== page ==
4th Of July Is America’s Highest Civic Holy Day


The Republic given us by our Founders 239 years ago today is among a handful of the greatest governing documents the world has ever known.

But it seems as if those of us who are the beneficiaries of their work too often forget, and take for granted, the document that embodies it. So we think it’s time, once again, to remind ourselves and our readers of the giants who gave it to us, and the risks to their own and their families’ “life, liberty and the pursuit of happiness.”

As American historian Walter A. McDougall so well described the importance of this day:

“It is a day when Americans, especially young ones, must reflect on how absurdly implausible the birth of this nation was, how its survival hung by a thread on many occasions, and how its Founders were emboldened because – be they Protestants, Catholics, Jews, Deists, or Freemasons – they believed the Author of History meant this to happen.”

And we take this opportunity to remind our local elected officials that, as Jefferson wrote: “Whenever the people are well-informed, they can be trusted with their own government.”

So whenever those elected officials intentionally hide from their constituents and hide what they’re doing from their constituents, those officials aren’t just disrespecting those constituents.

They are insulting the memory of the Founders and the spirit of their Declaration.

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A Breath Of “Transparency” Becomes Just Another Charade At D-64


In 1787, Thomas Jefferson wrote a letter to Edward Carrington in which Jefferson reminded him that:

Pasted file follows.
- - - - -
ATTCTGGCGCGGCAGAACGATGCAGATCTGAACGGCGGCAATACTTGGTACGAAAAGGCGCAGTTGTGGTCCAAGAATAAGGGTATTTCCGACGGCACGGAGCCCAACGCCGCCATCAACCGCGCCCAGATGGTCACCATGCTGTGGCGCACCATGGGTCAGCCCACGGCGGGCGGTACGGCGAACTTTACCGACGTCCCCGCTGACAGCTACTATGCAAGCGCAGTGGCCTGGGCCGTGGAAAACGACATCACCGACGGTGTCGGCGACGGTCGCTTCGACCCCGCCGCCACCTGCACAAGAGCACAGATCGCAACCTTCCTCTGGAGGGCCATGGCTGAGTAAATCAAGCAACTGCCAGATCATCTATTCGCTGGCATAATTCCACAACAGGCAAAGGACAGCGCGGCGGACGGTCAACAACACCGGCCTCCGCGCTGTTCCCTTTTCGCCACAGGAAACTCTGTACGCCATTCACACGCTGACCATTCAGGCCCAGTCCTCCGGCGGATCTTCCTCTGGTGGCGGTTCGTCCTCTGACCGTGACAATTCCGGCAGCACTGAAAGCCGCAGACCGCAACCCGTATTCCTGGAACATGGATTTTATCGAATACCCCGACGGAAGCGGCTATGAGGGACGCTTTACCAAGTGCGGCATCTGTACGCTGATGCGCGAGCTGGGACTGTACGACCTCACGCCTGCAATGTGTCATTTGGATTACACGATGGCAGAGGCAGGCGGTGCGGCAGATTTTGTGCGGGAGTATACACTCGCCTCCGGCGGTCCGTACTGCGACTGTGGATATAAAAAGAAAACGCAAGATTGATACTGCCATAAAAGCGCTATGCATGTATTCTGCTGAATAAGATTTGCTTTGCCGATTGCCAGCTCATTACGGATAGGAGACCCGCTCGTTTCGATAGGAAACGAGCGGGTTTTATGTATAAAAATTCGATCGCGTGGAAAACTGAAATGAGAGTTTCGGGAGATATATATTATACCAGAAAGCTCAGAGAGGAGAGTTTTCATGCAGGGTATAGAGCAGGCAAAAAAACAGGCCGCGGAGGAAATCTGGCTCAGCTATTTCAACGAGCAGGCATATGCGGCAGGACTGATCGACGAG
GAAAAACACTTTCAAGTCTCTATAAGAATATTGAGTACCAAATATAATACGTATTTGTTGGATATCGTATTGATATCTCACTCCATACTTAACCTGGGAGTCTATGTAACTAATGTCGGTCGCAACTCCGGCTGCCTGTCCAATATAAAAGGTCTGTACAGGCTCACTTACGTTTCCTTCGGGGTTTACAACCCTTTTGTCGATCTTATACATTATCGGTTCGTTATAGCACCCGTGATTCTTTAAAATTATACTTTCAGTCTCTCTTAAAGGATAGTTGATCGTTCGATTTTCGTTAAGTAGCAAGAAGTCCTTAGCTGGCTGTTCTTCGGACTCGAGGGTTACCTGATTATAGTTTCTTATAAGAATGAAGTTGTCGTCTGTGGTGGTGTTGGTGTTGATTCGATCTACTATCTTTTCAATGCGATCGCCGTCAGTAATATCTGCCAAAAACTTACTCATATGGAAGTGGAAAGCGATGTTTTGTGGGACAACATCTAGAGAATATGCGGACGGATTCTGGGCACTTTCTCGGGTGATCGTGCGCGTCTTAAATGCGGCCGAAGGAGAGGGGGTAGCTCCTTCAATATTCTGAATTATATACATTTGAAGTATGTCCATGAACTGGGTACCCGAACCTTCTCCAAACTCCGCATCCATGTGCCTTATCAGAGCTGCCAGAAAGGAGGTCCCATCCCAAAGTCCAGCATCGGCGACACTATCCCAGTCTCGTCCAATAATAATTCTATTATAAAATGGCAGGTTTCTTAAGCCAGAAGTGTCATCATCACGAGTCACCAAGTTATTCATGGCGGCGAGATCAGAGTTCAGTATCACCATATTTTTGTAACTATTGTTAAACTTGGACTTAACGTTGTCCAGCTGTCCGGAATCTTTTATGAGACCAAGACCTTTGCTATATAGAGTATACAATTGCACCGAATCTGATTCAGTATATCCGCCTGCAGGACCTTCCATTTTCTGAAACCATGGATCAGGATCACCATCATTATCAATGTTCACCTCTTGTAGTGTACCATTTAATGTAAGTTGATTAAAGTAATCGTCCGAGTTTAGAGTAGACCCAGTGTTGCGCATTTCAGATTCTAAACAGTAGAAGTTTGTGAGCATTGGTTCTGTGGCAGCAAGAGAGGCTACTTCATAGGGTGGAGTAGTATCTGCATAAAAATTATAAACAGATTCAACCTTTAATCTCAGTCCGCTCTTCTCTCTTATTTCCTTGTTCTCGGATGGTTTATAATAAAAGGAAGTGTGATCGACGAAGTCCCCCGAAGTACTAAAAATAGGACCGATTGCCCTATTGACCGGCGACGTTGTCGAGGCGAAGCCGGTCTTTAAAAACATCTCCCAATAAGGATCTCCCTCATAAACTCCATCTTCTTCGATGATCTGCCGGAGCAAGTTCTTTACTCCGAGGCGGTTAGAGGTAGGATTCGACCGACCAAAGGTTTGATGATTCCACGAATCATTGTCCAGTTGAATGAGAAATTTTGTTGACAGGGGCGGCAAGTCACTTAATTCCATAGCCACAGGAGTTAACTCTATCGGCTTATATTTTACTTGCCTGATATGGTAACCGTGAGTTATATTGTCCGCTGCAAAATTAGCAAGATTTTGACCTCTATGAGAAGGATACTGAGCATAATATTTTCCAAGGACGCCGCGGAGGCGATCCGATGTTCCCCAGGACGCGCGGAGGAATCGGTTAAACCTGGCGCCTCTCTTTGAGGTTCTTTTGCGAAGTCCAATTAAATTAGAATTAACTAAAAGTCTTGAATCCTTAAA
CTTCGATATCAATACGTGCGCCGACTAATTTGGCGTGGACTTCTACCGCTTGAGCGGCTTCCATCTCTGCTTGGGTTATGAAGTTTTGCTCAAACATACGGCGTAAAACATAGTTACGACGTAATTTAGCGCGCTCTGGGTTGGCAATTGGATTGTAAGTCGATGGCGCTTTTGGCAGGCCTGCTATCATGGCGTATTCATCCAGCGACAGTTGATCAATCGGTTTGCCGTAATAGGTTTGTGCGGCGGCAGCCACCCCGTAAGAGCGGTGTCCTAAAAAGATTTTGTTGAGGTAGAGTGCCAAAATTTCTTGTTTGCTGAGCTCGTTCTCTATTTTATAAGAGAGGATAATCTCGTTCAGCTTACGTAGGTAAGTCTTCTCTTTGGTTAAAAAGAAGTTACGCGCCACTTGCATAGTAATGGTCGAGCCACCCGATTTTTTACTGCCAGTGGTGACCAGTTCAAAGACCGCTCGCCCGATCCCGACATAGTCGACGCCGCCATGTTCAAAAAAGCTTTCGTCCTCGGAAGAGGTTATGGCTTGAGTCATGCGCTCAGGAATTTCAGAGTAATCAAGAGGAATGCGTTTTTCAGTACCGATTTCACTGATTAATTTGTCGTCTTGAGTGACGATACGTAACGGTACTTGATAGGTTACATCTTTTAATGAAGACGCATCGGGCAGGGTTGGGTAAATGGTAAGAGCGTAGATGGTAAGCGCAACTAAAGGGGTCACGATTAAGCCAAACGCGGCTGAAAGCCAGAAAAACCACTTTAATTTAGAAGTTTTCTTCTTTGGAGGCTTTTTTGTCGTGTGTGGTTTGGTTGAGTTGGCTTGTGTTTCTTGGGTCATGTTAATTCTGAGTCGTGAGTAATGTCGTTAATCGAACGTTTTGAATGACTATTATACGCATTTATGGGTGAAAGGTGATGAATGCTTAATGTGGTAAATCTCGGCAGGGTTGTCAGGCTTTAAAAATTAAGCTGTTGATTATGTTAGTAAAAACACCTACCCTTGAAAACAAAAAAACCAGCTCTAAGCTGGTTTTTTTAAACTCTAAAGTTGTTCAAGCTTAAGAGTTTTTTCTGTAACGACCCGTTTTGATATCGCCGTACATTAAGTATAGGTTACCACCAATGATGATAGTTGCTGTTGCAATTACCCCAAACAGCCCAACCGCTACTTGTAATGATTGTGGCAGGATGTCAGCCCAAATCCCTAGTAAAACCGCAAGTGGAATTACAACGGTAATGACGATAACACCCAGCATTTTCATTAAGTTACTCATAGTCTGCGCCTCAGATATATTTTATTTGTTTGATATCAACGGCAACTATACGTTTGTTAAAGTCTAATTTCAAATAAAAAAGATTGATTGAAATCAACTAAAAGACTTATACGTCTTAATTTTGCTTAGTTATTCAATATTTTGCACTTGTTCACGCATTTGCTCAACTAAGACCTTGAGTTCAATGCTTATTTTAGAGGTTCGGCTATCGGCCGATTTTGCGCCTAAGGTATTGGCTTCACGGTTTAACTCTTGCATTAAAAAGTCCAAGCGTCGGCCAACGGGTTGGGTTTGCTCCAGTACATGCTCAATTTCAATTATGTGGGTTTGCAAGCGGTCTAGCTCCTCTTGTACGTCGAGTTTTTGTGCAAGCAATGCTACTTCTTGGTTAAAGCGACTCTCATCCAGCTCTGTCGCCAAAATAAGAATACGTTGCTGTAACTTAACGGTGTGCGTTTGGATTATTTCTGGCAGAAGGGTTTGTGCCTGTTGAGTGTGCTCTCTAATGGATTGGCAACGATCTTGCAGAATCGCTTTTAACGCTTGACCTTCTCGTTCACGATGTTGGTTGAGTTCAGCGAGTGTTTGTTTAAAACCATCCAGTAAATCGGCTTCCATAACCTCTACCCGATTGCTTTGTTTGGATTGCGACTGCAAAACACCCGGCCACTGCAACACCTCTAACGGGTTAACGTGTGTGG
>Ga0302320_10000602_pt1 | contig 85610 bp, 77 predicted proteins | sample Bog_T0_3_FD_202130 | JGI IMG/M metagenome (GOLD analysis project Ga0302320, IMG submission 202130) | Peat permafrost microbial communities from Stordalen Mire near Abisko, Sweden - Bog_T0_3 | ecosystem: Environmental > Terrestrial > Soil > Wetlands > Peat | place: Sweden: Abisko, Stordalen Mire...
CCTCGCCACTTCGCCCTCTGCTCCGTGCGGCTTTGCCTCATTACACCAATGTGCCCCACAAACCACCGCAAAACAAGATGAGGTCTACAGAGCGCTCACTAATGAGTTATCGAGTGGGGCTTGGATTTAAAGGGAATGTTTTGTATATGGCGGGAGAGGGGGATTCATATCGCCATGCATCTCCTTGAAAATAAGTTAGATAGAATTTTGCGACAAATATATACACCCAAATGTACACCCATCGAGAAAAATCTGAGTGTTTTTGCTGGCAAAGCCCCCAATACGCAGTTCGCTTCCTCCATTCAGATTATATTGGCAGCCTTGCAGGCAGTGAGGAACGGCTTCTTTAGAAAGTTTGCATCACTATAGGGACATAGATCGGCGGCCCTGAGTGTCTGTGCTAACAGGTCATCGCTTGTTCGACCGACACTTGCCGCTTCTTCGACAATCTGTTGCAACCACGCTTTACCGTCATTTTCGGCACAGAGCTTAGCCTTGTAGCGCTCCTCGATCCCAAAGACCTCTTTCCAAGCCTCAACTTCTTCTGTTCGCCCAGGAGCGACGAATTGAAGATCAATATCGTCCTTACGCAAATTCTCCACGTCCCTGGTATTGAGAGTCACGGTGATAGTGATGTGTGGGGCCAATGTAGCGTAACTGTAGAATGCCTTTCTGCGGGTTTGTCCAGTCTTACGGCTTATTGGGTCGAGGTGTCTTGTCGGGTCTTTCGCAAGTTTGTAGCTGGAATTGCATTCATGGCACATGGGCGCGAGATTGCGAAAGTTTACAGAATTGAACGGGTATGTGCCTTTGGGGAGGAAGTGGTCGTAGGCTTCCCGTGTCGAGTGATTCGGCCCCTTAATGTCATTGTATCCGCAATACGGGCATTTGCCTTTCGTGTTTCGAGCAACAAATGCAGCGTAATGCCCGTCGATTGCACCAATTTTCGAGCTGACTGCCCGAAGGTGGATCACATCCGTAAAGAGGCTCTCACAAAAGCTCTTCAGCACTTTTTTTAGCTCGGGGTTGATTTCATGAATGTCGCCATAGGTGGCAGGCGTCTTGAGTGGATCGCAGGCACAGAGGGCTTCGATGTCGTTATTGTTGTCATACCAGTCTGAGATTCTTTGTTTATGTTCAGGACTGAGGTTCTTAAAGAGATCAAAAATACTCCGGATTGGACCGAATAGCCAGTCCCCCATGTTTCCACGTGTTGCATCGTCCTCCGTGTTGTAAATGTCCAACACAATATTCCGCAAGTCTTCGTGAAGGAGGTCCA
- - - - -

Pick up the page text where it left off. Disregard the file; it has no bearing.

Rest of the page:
“We have the greatest opportunity the world has ever seen, as long as we remain honest – which will be as long as we can keep the attention of our people alive. If they once become inattentive to public affairs, you and I, and Congress and Assemblies, judges and governors, would all become wolves.”

If a giant like Jefferson could be concerned about becoming a wolf due to his constituents’ inattention, our local public officials should be downright terrified.

Unfortunately, at least some of them seem to be so delighted by that prospect that they go out of their way to keep their constituents in the dark on anything important – at least until after it becomes a done-deal.

So when it comes to making and keeping the public inattentive, no local unit of government does it “better” than the Board of Park Ridge-Niles School District 64. And one of its principal techniques for putting the taxpayers and local media to sleep is holding numerous “closed session” meetings where the public and the press are excluded, no minutes or recordings are made available to the public and, consequently, the average taxpayer can’t make heads or tails out of what is actually going on over there.

By our unofficial count, the D-64 Board holds more closed session meetings than the Park Ridge City Council and the Park Ridge Park District Board combined. For a governmental unit that consumes a full third of our property taxes (versus the City’s roughly 10% and the Park District’s 5%), that’s far too much secrecy and far too little accountability that’s been going on for far too long.

But last week’s (June 22) D-64 Board meeting provided a rarity worth noting: for the first time in memory a D-64 Board actually voted not to go into a scheduled closed session.

Before you leap to the conclusion that this is a harbinger of some real winds of change blowing through the historically-opaque D-64, however, we strongly encourage you to watch at least a couple of segments of the meeting video, starting with the first 8 minutes 12 seconds. If you do, you very well may conclude – as we have – that the one vote against a closed session was but the faintest of breezes that barely even rippled D-64’s curtain of secrecy.

It also may have been a one-off aberration.

Start watching around the one-minute mark and you’ll see Board president Tony Borrelli announce that “we’re going to do something a little different tonight.” The little difference? Dividing the scheduled three-in-one combination motion of three closed-session action items into three individual motions for separate votes.